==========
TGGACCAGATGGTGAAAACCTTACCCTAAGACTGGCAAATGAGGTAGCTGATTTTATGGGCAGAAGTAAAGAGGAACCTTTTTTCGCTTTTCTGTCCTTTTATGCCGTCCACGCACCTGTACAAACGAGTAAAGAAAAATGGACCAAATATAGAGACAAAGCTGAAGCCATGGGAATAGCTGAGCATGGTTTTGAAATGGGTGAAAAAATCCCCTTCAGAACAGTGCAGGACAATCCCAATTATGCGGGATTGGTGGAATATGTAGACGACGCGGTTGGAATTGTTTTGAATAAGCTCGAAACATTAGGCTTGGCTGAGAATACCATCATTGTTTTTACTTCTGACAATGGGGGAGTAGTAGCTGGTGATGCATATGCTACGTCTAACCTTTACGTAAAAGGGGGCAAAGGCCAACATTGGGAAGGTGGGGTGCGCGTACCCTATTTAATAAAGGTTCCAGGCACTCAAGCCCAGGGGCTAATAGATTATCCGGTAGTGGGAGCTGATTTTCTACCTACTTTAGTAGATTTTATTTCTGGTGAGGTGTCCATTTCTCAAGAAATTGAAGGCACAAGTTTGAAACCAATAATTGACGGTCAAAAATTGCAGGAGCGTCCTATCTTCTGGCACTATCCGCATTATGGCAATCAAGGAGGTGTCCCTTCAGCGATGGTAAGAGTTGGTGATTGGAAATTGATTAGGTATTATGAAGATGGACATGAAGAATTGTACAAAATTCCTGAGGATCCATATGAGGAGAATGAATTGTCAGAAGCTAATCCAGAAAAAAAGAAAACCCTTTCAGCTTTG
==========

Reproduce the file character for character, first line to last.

TGGACCAGATGGTGAAAACCTTACCCTAAGACTGGCAAATGAGGTAGCTGATTTTATGGGCAGAAGTAAAGAGGAACCTTTTTTCGCTTTTCTGTCCTTTTATGCCGTCCACGCACCTGTACAAACGAGTAAAGAAAAATGGACCAAATATAGAGACAAAGCTGAAGCCATGGGAATAGCTGAGCATGGTTTTGAAATGGGTGAAAAAATCCCCTTCAGAACAGTGCAGGACAATCCCAATTATGCGGGATTGGTGGAATATGTAGACGACGCGGTTGGAATTGTTTTGAATAAGCTCGAAACATTAGGCTTGGCTGAGAATACCATCATTGTTTTTACTTCTGACAATGGGGGAGTAGTAGCTGGTGATGCATATGCTACGTCTAACCTTTACGTAAAAGGGGGCAAAGGCCAACATTGGGAAGGTGGGGTGCGCGTACCCTATTTAATAAAGGTTCCAGGCACTCAAGCCCAGGGGCTAATAGATTATCCGGTAGTGGGAGCTGATTTTCTACCTACTTTAGTAGATTTTATTTCTGGTGAGGTGTCCATTTCTCAAGAAATTGAAGGCACAAGTTTGAAACCAATAATTGACGGTCAAAAATTGCAGGAGCGTCCTATCTTCTGGCACTATCCGCATTATGGCAATCAAGGAGGTGTCCCTTCAGCGATGGTAAGAGTTGGTGATTGGAAATTGATTAGGTATTATGAAGATGGACATGAAGAATTGTACAAAATTCCTGAGGATCCATATGAGGAGAATGAATTGTCAGAAGCTAATCCAGAAAAAAAGAAAACCCTTTCAGCTTTG